Feature: Ryan Reynolds
Warner Bros seems a little nervous about Green Lantern. Usually studios like to tease us with as little information as possible about upcoming blockbusters, the way the same studio did with Inception, for example.
So is it a mark of confidence in the material, or panic, that accounts for the eight (eight!!) clips the studio released to the internet last week? It’s a strategy that worked well for Borat a few years back, but in that case the gags were self-sufficient, you really didn’t need any dramatic context to laugh at Sacha Baron Cohen making a monkey of a bunch of rednecks. The released clips from Green Lantern don’t have that same viral, must-Like feel. And at the same time, the studio is keeping the critics away from the movie for as long as possible. That can’t be a good sign.
On the other hand, at least it is building awareness. Comic book geeks may be excited about it, but Green Lantern doesn’t have the name-recognition of Batman, Superman, or even Iron Man. And unlike Thor, which made room for Natalie Portman and Anthony Hopkins to back up newcomer Chris Hemsworth, the marquee value falls squarely on the shoulders of Ryan Reynolds, who plays test pilot Hal Jordan, the latest recruit in the intergalactic Green Lantern peacekeeping brigade.
Maybe Warner executives are right to worry: the last time the 34-year-old Canadian played a superhero, the movie grossed just $13,514…
Okay, Captain Excellent in the low budget indie Paper Man may not be a fair point of comparison – it only played on three screens across North America and went straight to DVD here. But the point is, Reynolds is not box office proven. He has appeared in two movies that grossed over $100 million in the US, Wolverine and The Proposal. Not so coincidentally, both came out shortly before he nabbed this role from under the noses of Bradley Cooper and Justin Timberlake.
But the first hit was driven by Hugh Jackman and the X-Men franchise, and the second was primarily Sandra Bullock’s show. After that, you have to go all the way back to the 2005 Amityville Horror remake to find anything in Reynolds’ filmography that a rival studio executive would call a hit ($107 million worldwide). And the budget for Green Lantern? Something in the region of $150 million, plus marketing. Looking at those whopping Hangover Part II numbers, it must have crossed somebody’s mind that maybe they should have gone with Bradley Cooper.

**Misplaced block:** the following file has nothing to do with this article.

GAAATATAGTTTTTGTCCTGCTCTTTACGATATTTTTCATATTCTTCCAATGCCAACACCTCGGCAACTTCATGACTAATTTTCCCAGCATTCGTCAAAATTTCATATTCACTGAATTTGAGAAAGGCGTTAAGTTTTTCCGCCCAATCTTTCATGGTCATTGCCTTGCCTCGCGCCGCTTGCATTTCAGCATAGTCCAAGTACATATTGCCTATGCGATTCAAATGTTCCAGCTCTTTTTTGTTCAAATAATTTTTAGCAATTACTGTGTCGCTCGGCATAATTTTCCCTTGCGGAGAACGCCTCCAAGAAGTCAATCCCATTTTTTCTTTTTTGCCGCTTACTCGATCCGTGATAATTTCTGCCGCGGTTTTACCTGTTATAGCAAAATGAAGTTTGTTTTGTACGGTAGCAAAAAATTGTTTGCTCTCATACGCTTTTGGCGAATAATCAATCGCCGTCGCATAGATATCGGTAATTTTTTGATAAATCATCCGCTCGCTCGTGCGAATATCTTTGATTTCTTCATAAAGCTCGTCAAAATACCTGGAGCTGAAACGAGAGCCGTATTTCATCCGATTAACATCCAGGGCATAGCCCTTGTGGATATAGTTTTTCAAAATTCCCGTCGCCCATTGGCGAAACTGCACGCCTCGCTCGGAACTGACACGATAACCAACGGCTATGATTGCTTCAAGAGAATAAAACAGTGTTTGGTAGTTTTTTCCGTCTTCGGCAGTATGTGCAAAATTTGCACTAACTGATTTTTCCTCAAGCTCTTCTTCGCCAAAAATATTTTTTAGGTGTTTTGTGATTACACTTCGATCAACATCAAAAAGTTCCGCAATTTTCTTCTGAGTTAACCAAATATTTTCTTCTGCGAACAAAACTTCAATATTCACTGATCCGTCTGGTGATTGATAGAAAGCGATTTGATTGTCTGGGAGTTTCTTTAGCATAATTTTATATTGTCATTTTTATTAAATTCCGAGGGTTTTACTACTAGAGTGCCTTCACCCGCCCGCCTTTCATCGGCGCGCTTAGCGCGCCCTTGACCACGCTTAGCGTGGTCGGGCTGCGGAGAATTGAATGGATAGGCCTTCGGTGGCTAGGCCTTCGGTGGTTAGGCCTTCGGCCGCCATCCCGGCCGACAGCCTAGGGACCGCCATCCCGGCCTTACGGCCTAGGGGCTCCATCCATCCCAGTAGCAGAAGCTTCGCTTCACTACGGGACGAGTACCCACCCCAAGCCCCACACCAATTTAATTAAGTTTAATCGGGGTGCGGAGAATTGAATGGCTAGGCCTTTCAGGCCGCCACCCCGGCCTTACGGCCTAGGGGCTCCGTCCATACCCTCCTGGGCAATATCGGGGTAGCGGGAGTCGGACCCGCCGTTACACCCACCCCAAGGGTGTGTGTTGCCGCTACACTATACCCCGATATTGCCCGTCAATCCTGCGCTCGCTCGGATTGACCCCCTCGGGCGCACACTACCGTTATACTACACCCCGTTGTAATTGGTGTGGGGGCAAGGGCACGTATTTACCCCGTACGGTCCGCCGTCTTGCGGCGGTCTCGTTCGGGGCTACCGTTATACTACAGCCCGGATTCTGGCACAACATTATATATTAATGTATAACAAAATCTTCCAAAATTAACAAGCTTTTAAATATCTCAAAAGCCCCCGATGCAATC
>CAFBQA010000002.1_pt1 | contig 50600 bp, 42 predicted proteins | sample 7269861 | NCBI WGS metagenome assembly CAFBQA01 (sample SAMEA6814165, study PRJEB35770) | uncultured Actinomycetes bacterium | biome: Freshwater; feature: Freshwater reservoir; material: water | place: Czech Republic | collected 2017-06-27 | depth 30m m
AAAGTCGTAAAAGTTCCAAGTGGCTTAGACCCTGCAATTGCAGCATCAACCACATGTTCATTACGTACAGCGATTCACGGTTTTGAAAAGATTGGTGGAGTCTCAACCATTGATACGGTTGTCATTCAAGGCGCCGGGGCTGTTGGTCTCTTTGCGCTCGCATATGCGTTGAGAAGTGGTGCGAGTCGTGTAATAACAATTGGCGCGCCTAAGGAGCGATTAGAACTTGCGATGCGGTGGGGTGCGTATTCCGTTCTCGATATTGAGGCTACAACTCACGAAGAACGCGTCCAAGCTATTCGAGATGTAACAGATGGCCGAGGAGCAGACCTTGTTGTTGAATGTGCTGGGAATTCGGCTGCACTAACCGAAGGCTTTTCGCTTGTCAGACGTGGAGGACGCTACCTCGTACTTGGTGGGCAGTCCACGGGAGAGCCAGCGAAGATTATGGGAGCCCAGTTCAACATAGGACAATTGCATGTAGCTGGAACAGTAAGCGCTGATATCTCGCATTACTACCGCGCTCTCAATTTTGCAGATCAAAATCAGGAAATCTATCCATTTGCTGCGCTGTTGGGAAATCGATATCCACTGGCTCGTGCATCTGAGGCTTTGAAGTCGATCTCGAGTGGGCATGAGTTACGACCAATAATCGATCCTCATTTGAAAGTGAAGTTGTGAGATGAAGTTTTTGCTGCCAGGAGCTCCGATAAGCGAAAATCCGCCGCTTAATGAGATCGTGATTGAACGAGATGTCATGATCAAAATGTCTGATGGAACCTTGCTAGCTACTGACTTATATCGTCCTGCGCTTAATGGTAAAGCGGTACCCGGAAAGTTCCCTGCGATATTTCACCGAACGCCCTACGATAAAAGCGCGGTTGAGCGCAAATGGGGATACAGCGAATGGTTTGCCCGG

That said; I like Reynolds. He’s almost too handsome to appeal to male moviegoers, which may be why he often plays smug narcissists, but his comic timing is always just so, and he’s shown richer shading when pushed, in films like The Nines and Adventureland.
And then there is Buried. Squeezed in before his six-month spell on Green Lantern, the $1 million Spanish claustrophobic thriller speaks to the actor’s adventurousness. Shooting in a box all day for two and a half weeks can’t have been easy, but Reynolds put himself through the wringer and proved that he has more to offer.
After years of making the best of not very good material his upcoming slate has taken on a decidedly A-list look: a body switch comedy with Jason Bateman and the director of Wedding Crashers (The Change Up); a thriller with Denzel Washington and Vera Farmiga (The Safe House); and a reteaming with Sandra Bullock (Most Wanted). With a possible Wade Wilson/X-Men movie in the works and the potential for several Green Lantern sequels, Mr Reynolds seems to be sitting pretty.
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